San Francisco Classical Voice
This is more than an enjoyable book; it is an essential book. Written in an engaging way, you soon realise that you are being guided by an author who can see all sides of a complex character. The writer’s honesty is impressive.
Hendricks inhabited the jazz world from around 1930 to 2017. Peter Jones has researched the life and the period bringing out new stories, new insights and new incidents.
Peter Jones has done a superb job of relating the life of Hendricks, examining along the way his catalog of talents, personal characteristics and conflicts in an engaging, entertaining and highly readable manner.
This is the first excellent compendium about one of the most important vocal musicians of jazz. Should be required reading for all those who deal with jazz singing.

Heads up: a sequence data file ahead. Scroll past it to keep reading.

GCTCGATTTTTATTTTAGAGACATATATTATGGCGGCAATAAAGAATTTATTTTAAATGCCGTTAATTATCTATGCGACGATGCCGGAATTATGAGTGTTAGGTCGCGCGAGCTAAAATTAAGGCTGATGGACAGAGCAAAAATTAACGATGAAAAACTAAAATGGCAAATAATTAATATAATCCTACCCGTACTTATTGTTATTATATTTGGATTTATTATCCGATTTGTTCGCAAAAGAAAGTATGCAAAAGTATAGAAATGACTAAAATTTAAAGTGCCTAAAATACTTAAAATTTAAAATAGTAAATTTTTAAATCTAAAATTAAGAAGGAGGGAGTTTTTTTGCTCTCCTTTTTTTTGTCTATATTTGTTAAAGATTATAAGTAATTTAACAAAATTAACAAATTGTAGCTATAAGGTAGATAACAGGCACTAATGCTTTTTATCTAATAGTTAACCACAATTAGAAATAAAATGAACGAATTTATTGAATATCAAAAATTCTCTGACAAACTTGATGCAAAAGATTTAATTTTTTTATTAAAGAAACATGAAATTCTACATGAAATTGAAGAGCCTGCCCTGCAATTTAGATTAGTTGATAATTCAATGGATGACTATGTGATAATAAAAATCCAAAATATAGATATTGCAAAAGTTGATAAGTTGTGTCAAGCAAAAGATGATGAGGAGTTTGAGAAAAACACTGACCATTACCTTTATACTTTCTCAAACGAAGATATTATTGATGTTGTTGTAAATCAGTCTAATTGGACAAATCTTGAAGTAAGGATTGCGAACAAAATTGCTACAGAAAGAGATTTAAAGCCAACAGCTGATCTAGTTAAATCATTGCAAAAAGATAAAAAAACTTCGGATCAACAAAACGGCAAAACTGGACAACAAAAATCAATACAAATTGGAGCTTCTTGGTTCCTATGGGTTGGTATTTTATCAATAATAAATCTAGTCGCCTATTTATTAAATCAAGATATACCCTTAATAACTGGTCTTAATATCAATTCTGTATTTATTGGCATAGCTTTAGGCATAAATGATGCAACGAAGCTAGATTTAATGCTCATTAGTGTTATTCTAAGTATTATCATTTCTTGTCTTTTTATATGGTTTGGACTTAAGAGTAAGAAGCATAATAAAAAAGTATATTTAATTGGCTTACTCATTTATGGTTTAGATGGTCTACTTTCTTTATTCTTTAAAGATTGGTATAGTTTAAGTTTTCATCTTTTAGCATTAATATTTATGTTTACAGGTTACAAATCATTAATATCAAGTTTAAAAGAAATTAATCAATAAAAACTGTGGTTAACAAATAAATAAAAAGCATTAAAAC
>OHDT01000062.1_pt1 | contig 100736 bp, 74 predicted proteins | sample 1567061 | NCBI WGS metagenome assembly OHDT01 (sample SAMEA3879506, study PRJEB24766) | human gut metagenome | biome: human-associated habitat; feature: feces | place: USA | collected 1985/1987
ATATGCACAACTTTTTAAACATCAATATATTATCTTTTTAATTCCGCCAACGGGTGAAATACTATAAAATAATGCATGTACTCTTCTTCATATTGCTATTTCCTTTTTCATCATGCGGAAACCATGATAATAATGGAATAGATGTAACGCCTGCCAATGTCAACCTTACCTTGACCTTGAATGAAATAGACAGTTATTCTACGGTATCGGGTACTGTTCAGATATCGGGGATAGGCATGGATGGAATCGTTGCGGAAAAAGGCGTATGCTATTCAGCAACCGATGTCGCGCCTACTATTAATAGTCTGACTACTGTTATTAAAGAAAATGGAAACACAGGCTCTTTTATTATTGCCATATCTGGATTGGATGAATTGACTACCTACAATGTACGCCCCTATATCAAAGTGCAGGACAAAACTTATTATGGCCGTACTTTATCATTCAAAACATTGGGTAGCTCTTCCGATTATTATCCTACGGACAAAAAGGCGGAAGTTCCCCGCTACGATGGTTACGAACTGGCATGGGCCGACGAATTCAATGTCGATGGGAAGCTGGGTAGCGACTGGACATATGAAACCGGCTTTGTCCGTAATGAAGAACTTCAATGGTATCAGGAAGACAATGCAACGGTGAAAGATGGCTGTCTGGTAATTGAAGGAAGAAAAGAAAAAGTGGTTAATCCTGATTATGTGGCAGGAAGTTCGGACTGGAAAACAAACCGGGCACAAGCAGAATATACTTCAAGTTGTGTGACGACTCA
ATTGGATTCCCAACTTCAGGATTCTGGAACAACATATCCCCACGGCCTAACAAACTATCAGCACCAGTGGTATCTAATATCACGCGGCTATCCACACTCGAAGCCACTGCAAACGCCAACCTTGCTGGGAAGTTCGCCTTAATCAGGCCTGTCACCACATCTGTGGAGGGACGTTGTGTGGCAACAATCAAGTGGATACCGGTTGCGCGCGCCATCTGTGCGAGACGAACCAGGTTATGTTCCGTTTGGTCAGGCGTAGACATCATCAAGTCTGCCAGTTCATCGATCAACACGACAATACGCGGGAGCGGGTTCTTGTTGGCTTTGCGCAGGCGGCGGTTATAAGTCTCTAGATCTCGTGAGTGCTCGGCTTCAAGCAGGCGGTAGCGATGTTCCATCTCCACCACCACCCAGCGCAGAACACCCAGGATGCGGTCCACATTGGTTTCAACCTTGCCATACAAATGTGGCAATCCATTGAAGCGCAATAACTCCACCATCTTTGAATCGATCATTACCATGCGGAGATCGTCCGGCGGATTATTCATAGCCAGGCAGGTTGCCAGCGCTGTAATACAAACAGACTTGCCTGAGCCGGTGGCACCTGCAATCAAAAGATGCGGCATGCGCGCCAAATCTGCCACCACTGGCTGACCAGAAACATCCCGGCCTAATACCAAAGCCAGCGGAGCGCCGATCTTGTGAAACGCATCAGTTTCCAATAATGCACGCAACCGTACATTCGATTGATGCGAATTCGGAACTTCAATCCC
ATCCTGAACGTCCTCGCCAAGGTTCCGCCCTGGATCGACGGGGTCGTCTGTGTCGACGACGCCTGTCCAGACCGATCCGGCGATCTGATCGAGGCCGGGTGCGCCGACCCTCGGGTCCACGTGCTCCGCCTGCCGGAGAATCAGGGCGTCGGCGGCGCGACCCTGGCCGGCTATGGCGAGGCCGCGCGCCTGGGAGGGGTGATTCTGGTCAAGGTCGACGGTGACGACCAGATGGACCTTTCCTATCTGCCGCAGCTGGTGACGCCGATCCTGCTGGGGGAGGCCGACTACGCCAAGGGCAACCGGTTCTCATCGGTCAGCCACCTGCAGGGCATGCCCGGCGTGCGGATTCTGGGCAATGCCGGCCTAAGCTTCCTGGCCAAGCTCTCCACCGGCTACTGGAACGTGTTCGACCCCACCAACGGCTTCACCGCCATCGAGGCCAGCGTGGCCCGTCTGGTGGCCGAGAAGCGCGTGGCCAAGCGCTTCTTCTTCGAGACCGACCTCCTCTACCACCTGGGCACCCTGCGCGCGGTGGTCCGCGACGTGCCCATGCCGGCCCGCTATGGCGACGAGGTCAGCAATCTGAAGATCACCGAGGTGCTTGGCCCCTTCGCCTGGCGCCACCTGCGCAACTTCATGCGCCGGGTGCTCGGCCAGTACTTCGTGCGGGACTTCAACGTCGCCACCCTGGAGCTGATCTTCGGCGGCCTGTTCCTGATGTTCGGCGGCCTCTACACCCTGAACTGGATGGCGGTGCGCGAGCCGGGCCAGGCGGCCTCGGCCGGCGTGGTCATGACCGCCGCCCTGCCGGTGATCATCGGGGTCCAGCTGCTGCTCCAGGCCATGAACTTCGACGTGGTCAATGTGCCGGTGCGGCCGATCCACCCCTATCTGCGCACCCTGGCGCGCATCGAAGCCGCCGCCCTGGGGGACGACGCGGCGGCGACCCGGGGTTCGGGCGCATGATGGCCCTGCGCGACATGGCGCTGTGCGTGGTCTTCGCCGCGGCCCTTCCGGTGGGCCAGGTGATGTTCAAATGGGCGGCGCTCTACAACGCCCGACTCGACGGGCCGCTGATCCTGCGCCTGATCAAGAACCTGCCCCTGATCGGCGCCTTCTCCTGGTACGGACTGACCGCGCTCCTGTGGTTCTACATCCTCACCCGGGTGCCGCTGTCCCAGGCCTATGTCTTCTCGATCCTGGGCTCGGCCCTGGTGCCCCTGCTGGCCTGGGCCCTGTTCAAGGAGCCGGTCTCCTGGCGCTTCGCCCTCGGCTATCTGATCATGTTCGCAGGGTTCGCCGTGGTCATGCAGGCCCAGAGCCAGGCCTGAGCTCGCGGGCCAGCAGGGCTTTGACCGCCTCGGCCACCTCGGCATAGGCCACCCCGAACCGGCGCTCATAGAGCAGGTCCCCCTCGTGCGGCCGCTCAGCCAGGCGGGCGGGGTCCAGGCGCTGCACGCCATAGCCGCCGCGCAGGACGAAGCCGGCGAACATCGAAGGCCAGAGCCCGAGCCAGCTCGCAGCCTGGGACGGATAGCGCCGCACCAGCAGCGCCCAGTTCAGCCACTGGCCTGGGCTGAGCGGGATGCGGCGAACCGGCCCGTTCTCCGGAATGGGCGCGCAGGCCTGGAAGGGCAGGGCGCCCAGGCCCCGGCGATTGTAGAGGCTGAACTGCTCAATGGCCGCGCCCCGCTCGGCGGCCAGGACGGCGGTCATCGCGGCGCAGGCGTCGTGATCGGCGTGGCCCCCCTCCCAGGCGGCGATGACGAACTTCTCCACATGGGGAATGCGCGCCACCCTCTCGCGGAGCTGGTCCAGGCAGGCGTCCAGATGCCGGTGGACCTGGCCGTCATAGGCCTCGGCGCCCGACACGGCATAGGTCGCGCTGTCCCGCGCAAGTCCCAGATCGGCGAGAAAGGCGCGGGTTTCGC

Just for Swing Gazette
Jones is a born storyteller and knows how to capture the decisive moments marvellously. Everything that defined Hendricks' life, Jones knows how to describe up to the last syllable.
Dr Jazz Magazine
The paradox of death-defying difficulty masked as simplicity was the street Jon Hendricks lived on… The story [is] recounted so eloquently by Peter Jones.
Kirk Whalum, Saxophonist
Not a dry eye when reading this — Jon's personality truly jumps right out of these pages. And though I was fortunate enough to have known Jon a little bit through my upbringing, this book introduces me to the Jon I hadn't had the chance to know. I am grateful that he can now be introduced in this way to everyone else who reads this book! Wonderful work Peter, thank you!
Veronica Swift, jazz singer